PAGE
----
Mr Erdogan and his aides lined up support from almost all the opposition political groups, while allies of the crucial Nato nation voiced support for his government.
NTV reported that the chief of the general staff, Hulusi Akar, who heads the Turkish military and is considered close to Mr Erdogan, had been freed after being held captive for hours. A Turkish government official said Mr Akar remained in charge of the military.
Several hours earlier Mr Erdogan had made a television appearance from an unknown location using a mobile phone video camera to speak to a presenter at CNN-Turk. The private station was later taken off the air after military officials occupied the building.
The president had called on his supporters to take to the streets. “I urge the Turkish people to convene at public squares and airports. There is no power higher than the power of the people,” he said.
He added that the “chain of command has been violated. This is a step against the higher ranks, and the judiciary will swiftly respond to this attack.”
Journalists at state-run TRT were expelled by men in military uniform during the uprising. One TRT journalist, who asked not to be named, said the station had been “evacuated by the military” when its news broadcast was about to begin shortly before 8pm GMT. “They confiscated everyone’s phone on the way out,” the reporter said.
The military has toppled Turkish governments at least three times since 1960. On Friday a previously unknown group called the Council for Peace in the Homeland said it had taken over the “administration of the country, to reinstate constitutional order, human rights and freedoms, the rule of law and the general security that was damaged”.
But the identity of those in the military who had issued the statement remained unclear.
Anadolu this week reported that Turkish prosecutors were preparing to submit a formal request for Mr Gulen to the US justice department.
But in a statement on Friday night, Mr Gulen rejected the assertions that he had played a role and condemned the uprising.
“As someone who suffered under multiple military coups during the past five decades, it is especially insulting to be accused of having any link to such an attempt. I categorically deny such accusations,” said Mr Gulen, in an emailed statement.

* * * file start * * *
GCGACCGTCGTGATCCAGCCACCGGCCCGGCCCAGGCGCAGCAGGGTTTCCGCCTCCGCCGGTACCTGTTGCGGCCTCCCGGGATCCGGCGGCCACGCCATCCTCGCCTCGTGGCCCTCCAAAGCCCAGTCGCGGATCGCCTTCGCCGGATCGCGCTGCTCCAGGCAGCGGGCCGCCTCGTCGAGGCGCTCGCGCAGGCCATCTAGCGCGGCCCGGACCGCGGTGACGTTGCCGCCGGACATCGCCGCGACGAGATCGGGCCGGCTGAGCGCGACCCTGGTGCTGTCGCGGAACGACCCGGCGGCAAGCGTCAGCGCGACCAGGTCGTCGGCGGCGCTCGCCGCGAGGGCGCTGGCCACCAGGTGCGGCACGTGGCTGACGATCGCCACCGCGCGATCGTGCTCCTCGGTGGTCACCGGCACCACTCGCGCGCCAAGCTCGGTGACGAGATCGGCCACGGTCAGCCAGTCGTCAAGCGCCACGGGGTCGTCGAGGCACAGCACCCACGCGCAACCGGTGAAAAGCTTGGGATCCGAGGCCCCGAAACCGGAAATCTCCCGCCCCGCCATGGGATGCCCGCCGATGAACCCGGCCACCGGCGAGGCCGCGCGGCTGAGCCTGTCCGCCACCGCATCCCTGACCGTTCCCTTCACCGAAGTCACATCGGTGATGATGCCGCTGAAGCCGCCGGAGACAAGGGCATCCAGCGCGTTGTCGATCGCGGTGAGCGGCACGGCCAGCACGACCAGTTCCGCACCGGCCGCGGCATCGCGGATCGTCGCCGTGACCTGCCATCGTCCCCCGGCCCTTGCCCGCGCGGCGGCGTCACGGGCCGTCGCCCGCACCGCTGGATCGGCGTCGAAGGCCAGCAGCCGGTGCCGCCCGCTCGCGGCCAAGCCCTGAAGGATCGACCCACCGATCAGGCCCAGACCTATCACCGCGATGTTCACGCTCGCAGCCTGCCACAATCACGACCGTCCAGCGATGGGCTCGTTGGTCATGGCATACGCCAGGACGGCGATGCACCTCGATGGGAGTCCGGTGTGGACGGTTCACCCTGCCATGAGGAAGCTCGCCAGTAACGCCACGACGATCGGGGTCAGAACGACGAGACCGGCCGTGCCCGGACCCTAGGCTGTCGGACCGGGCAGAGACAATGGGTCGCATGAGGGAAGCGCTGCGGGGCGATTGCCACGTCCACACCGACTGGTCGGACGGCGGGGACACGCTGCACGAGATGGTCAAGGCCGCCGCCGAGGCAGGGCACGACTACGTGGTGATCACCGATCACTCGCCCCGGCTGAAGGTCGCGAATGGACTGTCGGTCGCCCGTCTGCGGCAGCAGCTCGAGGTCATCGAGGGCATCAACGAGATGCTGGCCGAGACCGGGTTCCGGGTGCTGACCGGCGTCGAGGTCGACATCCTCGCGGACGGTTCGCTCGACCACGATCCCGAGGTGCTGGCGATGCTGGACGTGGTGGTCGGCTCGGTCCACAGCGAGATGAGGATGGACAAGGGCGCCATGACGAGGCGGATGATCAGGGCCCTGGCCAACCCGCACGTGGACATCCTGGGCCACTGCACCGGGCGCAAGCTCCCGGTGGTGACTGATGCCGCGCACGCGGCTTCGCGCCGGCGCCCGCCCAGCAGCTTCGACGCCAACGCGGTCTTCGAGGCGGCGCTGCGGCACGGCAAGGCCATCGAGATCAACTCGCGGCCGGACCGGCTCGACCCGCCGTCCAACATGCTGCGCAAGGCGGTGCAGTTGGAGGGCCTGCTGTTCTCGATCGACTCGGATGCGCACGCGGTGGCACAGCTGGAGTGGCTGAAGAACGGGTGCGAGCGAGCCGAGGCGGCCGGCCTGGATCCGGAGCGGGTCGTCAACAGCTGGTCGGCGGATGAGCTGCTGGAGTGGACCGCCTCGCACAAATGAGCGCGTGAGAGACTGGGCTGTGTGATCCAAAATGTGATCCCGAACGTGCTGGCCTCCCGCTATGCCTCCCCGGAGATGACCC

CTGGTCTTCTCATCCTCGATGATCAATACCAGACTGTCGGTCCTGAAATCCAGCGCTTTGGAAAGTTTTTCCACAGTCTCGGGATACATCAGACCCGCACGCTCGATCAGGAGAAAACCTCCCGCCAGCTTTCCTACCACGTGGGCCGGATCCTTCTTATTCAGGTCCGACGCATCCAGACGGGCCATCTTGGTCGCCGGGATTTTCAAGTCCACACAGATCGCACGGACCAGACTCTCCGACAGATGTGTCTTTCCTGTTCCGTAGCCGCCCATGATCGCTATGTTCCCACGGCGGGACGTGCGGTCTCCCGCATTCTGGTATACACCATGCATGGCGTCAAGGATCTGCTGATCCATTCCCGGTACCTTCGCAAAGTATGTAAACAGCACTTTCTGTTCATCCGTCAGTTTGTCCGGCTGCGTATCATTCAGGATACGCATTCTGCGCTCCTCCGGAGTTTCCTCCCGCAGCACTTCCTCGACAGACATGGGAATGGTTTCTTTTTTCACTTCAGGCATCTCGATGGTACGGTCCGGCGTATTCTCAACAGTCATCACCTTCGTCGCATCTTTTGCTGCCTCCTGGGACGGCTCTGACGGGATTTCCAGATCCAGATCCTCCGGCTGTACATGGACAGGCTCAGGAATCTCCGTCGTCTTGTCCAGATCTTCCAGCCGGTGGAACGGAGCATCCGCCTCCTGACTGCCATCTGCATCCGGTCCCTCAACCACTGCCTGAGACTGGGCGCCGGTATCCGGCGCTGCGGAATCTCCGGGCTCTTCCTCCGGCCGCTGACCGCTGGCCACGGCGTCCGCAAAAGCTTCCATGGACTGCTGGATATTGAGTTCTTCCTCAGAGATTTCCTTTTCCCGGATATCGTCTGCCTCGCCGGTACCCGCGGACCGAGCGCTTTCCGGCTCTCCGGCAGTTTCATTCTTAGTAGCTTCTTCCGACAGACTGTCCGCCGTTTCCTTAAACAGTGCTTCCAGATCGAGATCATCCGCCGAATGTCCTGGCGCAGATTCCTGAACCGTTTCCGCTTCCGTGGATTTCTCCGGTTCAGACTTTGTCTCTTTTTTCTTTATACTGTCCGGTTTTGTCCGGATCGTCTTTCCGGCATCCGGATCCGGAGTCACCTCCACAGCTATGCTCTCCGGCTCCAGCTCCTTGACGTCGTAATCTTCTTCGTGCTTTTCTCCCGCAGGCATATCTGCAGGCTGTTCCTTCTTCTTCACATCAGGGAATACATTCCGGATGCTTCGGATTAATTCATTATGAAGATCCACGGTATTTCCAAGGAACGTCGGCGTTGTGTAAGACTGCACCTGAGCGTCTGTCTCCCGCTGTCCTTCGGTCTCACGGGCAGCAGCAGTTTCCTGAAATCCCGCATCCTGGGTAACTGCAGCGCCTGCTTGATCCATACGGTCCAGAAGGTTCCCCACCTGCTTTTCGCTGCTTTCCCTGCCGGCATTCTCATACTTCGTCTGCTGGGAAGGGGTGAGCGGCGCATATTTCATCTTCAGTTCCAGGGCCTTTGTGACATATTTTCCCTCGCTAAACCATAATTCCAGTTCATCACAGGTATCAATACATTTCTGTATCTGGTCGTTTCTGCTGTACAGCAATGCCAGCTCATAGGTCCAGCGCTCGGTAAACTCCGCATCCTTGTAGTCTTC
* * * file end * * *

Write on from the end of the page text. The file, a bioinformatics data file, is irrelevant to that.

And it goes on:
“Government should be won through a process of free and fair elections, not force,” he added.
Far from the chaos of Ankara and Istanbul, nestled in the Poconos of Pennsylvania, the brightly-lit double gated brick entrance of Mr Gulen’s spiritual and operational headquarters stands in contrast with the quaint and modest homes in the sleepy area where his centre is based.
The Financial Times attempted to visit the Golden Generation Worship & Retreat Center in the outskirts of rural Saylorsburg but was blocked by a security guard. A spokesperson told the FT: “Mr Gulen’s health is very fragile and I don’t believe there is any chance of him meeting with a reporter.”
Access to social media was cut off in various parts of Turkey. Access roads to Ataturk International Airport were blocked for a time, with flights diverted, but flights were landing again by Saturday morning.
In the Sishane district of central Istanbul, as news of the coup spread and troops took to the famous Taksim Square, people fled in droves, witnesses said.
“Everyone was running from Taksim,” said Hakkan, a security guard stationed outside an upmarket bar. “There was panic. People were going home, calling for taxis.”
There was little sign of exuberance at the apparent attempt to depose the president and his government. Many seemed resigned to yet another twist in a turbulent 12 months in Turkey marred by bombings and a fight against the Kurdistan Workers’ Party (PKK).
“We got used to crazy things,” said Ahmet, a waiter. He said that he wasn’t sure how to feel about the challenge to Mr Erdogan. “Whether you like him or not, he was democratically elected,” he said. “I don’t like him much but we don’t have a strong opposition. We will have to wait and see.”
Ismet, a hotel worker, said that he had voted for the ruling AKP multiple times, including at the last election in November, but said that “things have not been going so well” recently, citing a series of suicide attacks. He said that he trusted the army to protect the nation’s best interests.
Additional reporting Dan Dombey in London, Katherin Hille in Moscow, Najmeh Bozorgmehr in Tehran, Stefan Wagstyl in Berlin, Eleftheria Kourtali in Athens, Joe Rennison and Ben McLannahan in New York, and James Fontanella-Khan and Adam Samson in Saylorsburg